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Earl-Adriana-Richard

Today is Good Friday. I’m not really sure why they call it that. But it’s the Friday before Easter and while this usually brings us to a time to reflect, it’s even more a call to reflect as I just learned who has passed away.

Earl Hamner Jr. passed away at the age of 92. If you’re not sure who he was, you will now. Hamner Jr. was creator of the television show the Waltons. Not sure what that is? Ask your parents or ask your grandparents.

For me, I know what it was. For some reason watching the Walton’s became a family tradition. Around Christmas we’d watch the Waltons Homecoming special. My uncle would take it out at the local library, granted he works there, and I think we are the only people to rent the movie.

I suppose I’m jumping the gun here and talking about The Waltons. Let me explain the concept a little better. It’s based on the life of a Depression-era family in Virginia’s Blue Ridge Mountains. The eldest son John Boy, who goes to college, serves in World War II and becomes a novelist, is basically the narrator for this series. It follows his parents, his grandparents, his brothers and sister and the entire town.

The Homecoming special was the precursor for the entire television series, as it was a movie special about this family during Christmas. A few years later the movie turned into a show and it spanned 213 episodes. All of a wholesome family living in a by-gone era during the Great Depression.

While I never sat down and watched many of the episodes of the Waltons, they’ve always had a special place in my heart. Obviously due to the upbringing of watching them all the time. My family would watch the re-runs and even quote some of the episodes.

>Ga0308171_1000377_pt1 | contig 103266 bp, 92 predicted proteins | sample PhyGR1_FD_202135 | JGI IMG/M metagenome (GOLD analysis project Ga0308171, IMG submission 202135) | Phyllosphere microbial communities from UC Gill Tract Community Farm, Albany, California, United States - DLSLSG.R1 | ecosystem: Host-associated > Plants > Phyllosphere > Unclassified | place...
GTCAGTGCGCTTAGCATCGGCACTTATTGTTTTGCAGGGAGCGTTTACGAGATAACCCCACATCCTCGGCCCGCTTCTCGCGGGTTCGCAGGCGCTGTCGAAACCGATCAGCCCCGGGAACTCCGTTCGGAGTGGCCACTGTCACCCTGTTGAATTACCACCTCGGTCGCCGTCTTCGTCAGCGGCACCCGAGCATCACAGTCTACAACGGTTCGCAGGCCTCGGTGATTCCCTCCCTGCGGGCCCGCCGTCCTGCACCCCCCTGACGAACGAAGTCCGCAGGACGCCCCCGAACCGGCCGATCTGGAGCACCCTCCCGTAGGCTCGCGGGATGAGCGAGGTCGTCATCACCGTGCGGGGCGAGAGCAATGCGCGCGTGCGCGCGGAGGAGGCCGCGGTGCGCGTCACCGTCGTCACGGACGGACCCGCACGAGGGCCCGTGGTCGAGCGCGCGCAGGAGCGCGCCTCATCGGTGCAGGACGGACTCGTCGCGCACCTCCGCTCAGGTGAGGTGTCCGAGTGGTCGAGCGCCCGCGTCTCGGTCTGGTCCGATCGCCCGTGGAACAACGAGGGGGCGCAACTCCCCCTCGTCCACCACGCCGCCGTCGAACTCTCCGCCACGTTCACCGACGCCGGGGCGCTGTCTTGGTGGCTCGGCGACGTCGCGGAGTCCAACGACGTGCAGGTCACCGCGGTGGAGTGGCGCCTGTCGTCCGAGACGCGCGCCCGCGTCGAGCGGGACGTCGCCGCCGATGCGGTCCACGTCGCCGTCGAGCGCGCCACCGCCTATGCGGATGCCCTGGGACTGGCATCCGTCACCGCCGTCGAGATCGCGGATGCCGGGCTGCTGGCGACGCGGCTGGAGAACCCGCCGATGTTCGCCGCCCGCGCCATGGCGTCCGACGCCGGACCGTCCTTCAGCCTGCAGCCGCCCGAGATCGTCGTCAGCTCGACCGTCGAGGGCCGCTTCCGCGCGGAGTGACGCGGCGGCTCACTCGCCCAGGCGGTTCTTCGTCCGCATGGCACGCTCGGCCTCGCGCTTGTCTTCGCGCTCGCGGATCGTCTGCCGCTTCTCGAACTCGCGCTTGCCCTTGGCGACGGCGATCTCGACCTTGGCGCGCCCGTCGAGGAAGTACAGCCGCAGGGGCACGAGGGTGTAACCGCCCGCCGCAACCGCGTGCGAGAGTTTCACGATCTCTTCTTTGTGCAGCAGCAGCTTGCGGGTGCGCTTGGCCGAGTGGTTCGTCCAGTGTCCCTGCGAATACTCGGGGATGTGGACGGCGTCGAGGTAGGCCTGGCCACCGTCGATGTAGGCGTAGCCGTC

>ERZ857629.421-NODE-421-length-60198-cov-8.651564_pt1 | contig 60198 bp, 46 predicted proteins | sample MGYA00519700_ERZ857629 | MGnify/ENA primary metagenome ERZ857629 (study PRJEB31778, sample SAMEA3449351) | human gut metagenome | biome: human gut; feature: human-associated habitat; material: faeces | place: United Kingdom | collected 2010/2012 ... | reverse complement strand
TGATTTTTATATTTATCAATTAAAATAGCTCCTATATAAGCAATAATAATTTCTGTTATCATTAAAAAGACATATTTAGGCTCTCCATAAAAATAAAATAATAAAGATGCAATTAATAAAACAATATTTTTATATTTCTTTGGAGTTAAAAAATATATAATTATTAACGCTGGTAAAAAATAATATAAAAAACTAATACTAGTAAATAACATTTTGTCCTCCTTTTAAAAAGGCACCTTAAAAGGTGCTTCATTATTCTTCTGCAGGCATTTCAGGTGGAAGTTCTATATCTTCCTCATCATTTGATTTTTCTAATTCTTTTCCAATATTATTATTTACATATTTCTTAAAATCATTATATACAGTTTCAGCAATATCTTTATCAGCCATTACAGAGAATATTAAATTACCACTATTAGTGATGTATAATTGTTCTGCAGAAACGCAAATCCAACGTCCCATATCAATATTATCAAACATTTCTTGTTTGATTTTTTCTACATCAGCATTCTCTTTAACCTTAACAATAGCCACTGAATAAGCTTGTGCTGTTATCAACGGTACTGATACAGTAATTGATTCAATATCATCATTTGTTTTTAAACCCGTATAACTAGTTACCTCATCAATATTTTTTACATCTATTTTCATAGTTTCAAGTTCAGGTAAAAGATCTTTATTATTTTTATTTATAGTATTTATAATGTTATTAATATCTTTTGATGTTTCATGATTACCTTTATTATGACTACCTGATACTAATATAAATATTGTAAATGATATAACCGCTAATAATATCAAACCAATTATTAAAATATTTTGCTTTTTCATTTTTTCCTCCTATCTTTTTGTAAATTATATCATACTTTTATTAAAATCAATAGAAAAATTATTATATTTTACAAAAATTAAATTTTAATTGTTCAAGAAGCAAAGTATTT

And well, most people can quote the ending of most of the episodes as it went like this..

A few years ago, I had the privilege to visit the original location of the Walton’s, so where Earl Hamner Jr. grew up, I assume.

Located in Schuyler, Virginia is where Walton Mountain is. If I remember correctly there was a huge mountain you had to drive up, yeah, the irony right? And at the top there’s a school-house where there’s a lot of the movie and television memorabilia. The original house is there and there’s a few other things, like the gas station. It’s a small quaint little area and well, if you’re a fan of the show it’s worth the trip.

While you may expect the house and other locations featured in the series, you may be let down as well, these are the original locations in which the series is based on. But still worth the trip, for those who are into the story.

As for me, I enjoyed it. There are features on the original family, the cast from the series as well as features on Hamner Jr who created and wrote other things such as Charlotte’s Web, yep, that book about a pig.

While I don’t remember having a huge blast of a time, I did find a lot of the stuff quite interesting. And would have probably enjoyed it much more if my family did come along and explain a lot of the stuff. But for them I  bought them some magnets that well, they still enjoy. I hope.

But it’s sad to learn about someone’s passing, even if it’s a distant person you’ve never met, but with Hamner J, you kind of feel like you know all about him through the stories of the Walton’s. So for this Easter weekend, spend a little extra minute asking your parents or grandparents about the Walton’s. Ask them about their childhood. And just enjoy the time with your family.

And remember to tell them good night too!

Good Night John Boy!

Photo courtesy of Blue Ridge Life

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